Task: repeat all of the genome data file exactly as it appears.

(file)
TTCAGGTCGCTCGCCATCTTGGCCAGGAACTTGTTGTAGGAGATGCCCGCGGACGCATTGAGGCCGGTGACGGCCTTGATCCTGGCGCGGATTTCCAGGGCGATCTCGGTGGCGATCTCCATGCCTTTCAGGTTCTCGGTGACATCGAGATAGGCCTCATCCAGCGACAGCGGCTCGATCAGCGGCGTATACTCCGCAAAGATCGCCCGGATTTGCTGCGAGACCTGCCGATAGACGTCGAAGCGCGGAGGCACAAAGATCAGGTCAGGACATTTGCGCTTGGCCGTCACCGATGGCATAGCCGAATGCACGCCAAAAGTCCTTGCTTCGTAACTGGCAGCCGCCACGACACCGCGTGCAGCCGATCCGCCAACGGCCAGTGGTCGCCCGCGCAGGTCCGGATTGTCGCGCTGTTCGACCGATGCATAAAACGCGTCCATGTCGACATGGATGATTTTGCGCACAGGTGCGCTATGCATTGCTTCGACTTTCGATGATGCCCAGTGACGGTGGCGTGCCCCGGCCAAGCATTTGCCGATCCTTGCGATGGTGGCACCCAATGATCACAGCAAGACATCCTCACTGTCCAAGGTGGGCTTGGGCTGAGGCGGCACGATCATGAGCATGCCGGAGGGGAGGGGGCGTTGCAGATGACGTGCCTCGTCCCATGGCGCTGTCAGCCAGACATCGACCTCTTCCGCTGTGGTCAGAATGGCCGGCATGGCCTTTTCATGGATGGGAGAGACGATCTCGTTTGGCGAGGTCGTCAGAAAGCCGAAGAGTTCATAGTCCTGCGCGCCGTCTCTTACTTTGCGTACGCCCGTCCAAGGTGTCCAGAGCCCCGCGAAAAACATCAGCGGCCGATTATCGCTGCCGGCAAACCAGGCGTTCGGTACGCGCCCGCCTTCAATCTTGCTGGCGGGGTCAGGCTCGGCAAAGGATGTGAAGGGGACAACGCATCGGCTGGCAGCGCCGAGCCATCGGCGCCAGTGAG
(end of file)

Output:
TTCAGGTCGCTCGCCATCTTGGCCAGGAACTTGTTGTAGGAGATGCCCGCGGACGCATTGAGGCCGGTGACGGCCTTGATCCTGGCGCGGATTTCCAGGGCGATCTCGGTGGCGATCTCCATGCCTTTCAGGTTCTCGGTGACATCGAGATAGGCCTCATCCAGCGACAGCGGCTCGATCAGCGGCGTATACTCCGCAAAGATCGCCCGGATTTGCTGCGAGACCTGCCGATAGACGTCGAAGCGCGGAGGCACAAAGATCAGGTCAGGACATTTGCGCTTGGCCGTCACCGATGGCATAGCCGAATGCACGCCAAAAGTCCTTGCTTCGTAACTGGCAGCCGCCACGACACCGCGTGCAGCCGATCCGCCAACGGCCAGTGGTCGCCCGCGCAGGTCCGGATTGTCGCGCTGTTCGACCGATGCATAAAACGCGTCCATGTCGACATGGATGATTTTGCGCACAGGTGCGCTATGCATTGCTTCGACTTTCGATGATGCCCAGTGACGGTGGCGTGCCCCGGCCAAGCATTTGCCGATCCTTGCGATGGTGGCACCCAATGATCACAGCAAGACATCCTCACTGTCCAAGGTGGGCTTGGGCTGAGGCGGCACGATCATGAGCATGCCGGAGGGGAGGGGGCGTTGCAGATGACGTGCCTCGTCCCATGGCGCTGTCAGCCAGACATCGACCTCTTCCGCTGTGGTCAGAATGGCCGGCATGGCCTTTTCATGGATGGGAGAGACGATCTCGTTTGGCGAGGTCGTCAGAAAGCCGAAGAGTTCATAGTCCTGCGCGCCGTCTCTTACTTTGCGTACGCCCGTCCAAGGTGTCCAGAGCCCCGCGAAAAACATCAGCGGCCGATTATCGCTGCCGGCAAACCAGGCGTTCGGTACGCGCCCGCCTTCAATCTTGCTGGCGGGGTCAGGCTCGGCAAAGGATGTGAAGGGGACAACGCATCGGCTGGCAGCGCCGAGCCATCGGCGCCAGTGAG